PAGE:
TORRANCE, CA—In every corner of GITAI’s bustling factory, a unique and fully operational robotic demo was on display, each preparing for its day in space.
The startup had a 2-m robotic arm slinky-walking across a mock space station, a rover shoveling faux lunar regolith, a pair of robotic arms autonomously testing its calibration with fiducial markers, and a robotic arm working in tandem with a rover assembling a communication tower.
CEO Sho Nakonose and his team of 40 employees looked on, brimming with pride as metal came to life. While the robots have proved they can work on Earth, GITAI’s tech is about to face its biggest test yet, conducting operations in the vacuum of space on the exterior of the ISS.
The ISS gets two arms: Two smaller versions of the space robotics startup’s signature robotic arm are expected to launch aboard a Falcon 9 (NG-20) bound for the ISS on Monday. The 1.5-m long mechanical arms will be installed outside the station’s Bishop Airlock to demo capabilities such as mating connectors, changing out tools, and other maintenance operations tasks required for on-orbit servicing.
The launch of the tech marks an important milestone for GITAI’s dreams of using robots as vanguards to build a space economy, which began when the company was founded seven years ago.
A robot’s role: Sho Nakonose founded GITAI in Tokyo, naming the company after a cyborg character in his favorite Japanese anime. The name was a fitting choice given the company’s mission of building mobile robots capable of performing complex and unpredictable tasks usually reserved for humans.
“Our technology comes from humanoid robotics tech that combines high accuracy with high power torque,” Nakonose told Payload.
To realize the vision, GITAI closed $45M in Series B funding last year and moved its headquarters and parent company from Japan to the US.
The Torrance, CA-based business recently opened its doors to Payload, showcasing tech far along in the development timeline.
Inchworm arm: GITAI’s robotic offerings center on its jack-of-all-trades robotic arm, which can perform a wide range of complex tasks in space, including turning screws, grabbing, and shoveling.
- The arm’s interchangeable hand can rotate between a variety of tools.
- It’s 99% autonomous, using human-in-the-loop checkpoint verifications.
- The arm has been nicknamed the Inchworm due to its unique ability to move across a surface in a slinky walk.
A 1-m autonomous arm from GITAI has already been tested in space, assembling solar panels inside the ISS in 2021.
At GITAI, nothing is stationary. Look left, and a team of engineers is driving a rover around the facility. Look right, and the Inchworm arm is climbing a structure. To achieve GITAI’s vision of the future space economy, the team knows mobility is key.
Movement transforms the arm from a stationary machine into an agile tool capable of completing tasks in a dynamic environment.
Vehicle mobility: Beyond the Inchworm arm’s “walking” capability, the company is also appending robotic arms to servicing spacecraft, space stations, and lunar rovers, creating a wide range of mobile maintenance and construction capabilities.
All three robotic armed vehicles are in the later stages of development; however, Nakonose said the company plans to roll out its spacecraft servicing offering to the market first. “In the short term, orbit servicing will be the focus of the business, but in the long term, the Moon, Mars, and beyond is a huge opportunity,” he said.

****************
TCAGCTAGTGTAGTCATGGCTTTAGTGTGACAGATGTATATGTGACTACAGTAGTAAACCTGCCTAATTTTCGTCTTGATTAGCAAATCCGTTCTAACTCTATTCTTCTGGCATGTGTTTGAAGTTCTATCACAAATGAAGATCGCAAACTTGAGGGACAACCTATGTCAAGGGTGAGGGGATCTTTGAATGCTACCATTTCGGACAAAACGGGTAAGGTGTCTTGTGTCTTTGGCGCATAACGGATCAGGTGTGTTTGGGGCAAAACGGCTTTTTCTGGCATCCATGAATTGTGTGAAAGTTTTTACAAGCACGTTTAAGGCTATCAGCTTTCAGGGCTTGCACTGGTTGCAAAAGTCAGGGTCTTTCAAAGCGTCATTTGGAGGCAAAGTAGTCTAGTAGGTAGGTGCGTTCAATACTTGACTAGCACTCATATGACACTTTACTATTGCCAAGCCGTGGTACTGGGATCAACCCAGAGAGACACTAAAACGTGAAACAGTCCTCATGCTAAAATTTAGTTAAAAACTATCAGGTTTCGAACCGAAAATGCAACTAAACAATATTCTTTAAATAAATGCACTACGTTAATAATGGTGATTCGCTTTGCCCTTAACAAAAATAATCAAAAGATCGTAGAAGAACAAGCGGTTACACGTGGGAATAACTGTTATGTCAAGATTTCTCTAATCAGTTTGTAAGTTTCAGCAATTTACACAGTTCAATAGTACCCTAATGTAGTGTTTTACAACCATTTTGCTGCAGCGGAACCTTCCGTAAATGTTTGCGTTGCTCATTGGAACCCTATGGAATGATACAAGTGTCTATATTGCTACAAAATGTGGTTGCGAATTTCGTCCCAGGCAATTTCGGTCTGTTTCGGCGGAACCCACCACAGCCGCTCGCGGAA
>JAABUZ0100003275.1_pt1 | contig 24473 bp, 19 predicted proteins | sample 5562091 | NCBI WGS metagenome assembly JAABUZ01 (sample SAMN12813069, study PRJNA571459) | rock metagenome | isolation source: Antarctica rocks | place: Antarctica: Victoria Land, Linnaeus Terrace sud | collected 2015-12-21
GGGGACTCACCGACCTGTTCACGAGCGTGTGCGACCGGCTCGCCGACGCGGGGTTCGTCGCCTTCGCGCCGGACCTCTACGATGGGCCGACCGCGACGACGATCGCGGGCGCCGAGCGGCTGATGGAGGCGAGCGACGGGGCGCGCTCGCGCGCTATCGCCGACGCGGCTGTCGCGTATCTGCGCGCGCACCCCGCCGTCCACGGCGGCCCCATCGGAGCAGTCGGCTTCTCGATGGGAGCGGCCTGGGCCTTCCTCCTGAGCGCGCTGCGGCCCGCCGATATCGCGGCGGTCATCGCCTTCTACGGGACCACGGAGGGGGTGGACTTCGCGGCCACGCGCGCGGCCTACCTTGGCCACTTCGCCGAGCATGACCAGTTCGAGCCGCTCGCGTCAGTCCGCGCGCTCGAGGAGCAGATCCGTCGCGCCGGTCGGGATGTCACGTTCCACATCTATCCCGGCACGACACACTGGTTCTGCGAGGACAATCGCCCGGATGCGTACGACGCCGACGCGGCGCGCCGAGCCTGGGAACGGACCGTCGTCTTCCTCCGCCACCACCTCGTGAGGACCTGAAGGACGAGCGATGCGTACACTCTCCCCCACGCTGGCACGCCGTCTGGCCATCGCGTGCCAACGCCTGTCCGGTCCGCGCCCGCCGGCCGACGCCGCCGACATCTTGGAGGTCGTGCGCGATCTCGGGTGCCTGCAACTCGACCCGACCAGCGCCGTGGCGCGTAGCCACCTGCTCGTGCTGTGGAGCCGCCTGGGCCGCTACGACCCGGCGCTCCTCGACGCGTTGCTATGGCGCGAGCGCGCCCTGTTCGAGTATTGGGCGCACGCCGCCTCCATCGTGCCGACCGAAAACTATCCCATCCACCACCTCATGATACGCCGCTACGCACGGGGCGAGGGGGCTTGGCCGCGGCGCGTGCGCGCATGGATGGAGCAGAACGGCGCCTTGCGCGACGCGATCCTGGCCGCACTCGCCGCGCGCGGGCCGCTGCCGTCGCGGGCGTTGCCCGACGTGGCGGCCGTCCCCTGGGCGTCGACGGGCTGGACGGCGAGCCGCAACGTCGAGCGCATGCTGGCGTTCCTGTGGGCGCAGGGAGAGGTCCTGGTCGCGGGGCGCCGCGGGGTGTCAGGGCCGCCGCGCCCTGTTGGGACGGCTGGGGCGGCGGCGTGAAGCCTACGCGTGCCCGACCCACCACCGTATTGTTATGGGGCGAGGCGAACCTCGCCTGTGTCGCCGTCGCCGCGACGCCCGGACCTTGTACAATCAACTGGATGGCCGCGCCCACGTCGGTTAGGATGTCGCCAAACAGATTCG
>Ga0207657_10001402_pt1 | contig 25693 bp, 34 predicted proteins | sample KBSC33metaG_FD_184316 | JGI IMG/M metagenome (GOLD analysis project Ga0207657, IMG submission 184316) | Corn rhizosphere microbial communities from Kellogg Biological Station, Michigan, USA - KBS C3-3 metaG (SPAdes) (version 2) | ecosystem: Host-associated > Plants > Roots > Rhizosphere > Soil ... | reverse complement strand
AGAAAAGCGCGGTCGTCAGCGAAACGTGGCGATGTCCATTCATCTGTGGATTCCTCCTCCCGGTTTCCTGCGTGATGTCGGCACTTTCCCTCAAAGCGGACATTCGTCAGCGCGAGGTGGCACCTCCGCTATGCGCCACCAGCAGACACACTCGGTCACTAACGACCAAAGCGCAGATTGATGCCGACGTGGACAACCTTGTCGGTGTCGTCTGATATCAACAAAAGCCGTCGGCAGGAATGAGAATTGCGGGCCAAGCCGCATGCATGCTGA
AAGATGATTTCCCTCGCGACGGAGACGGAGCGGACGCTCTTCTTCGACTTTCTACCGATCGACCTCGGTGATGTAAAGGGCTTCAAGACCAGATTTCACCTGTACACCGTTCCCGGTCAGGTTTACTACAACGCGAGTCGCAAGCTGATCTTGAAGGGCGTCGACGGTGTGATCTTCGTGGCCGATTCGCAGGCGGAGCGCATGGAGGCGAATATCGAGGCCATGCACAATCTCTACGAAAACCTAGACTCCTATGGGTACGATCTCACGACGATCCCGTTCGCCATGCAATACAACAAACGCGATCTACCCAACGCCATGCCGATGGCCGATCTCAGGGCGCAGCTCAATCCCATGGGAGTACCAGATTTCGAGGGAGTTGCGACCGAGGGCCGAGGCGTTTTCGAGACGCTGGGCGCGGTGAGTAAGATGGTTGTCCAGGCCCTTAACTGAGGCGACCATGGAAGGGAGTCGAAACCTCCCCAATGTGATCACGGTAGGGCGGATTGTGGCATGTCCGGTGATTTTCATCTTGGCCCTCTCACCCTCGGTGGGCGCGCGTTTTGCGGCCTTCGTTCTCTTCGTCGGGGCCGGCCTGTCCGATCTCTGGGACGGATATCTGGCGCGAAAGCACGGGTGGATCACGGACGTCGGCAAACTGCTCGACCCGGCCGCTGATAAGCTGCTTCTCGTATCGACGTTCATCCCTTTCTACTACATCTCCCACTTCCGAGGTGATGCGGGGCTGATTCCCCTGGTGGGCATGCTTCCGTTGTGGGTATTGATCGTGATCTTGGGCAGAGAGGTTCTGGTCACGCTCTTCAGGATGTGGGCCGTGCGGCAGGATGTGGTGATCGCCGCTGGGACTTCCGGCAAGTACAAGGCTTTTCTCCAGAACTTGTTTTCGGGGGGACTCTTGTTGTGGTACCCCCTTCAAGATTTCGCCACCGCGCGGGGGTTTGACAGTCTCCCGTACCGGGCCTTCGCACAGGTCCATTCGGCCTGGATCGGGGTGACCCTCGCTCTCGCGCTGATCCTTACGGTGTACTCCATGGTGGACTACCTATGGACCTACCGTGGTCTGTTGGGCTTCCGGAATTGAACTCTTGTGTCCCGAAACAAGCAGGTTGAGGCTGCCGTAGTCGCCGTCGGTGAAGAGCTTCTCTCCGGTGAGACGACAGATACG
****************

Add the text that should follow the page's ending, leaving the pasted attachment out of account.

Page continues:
In-orbit servicing arm: GITAI is equipping spacecraft with its advanced robotic arms to offer life extension and various in-space assembly and manufacturing (ISAM) services while in orbit.
- The company plans to launch its first satellite in 2024 and rendezvous with a second robotic arm-equipped spacecraft in 2025.
Space station arm: The company has built a 10-meter prototype arm—much larger than the Inchworm that will be installed on the ISS—to service the exterior of future commercial space stations. The Inchworm arm’s unique walking ability will allow it to move along the outside of a space station.
- The arm is similar to the Canadarm on the ISS, but the company says it differentiates itself with advanced motor driver technology, mobility, functionality in gravity environments, and lower production costs.
Lunar rover arm: For lunar operations, GITAI has built a 500-kg rover with robotic arms designed to set up communication towers, install solar panels, construct habitats, and shovel ice on the Moon to help set up infrastructure for humans.
- GITAI expects the rover to be finished in two years, once the company has completed environmental testing and built improved energy storage to survive long lunar nights.
- The rover is designed to be deployed on a Starship lander.
- The company was recently selected to participate in DARPA’s LunA-10 study to explore deploying its tech on the Moon.
Robo-economics: Whereas terrestrial robots encounter stiff competition from highly capable human workers, space is an environment much better suited for our robotic friends.
Introducing humans into space significantly escalates mission complexity, safety risks, and costs. According to an ISS pricing sheet, NASA pegs the cost of an astronaut’s time aboard the ISS at $130K/hour.
GITAI believes introducing mobile robots could reduce mission costs by 90%+ and help set up infrastructure for future human activity in space.
“Humanity has been expanding horizontally,” Nakonose said. “Now is the time to expand vertically.”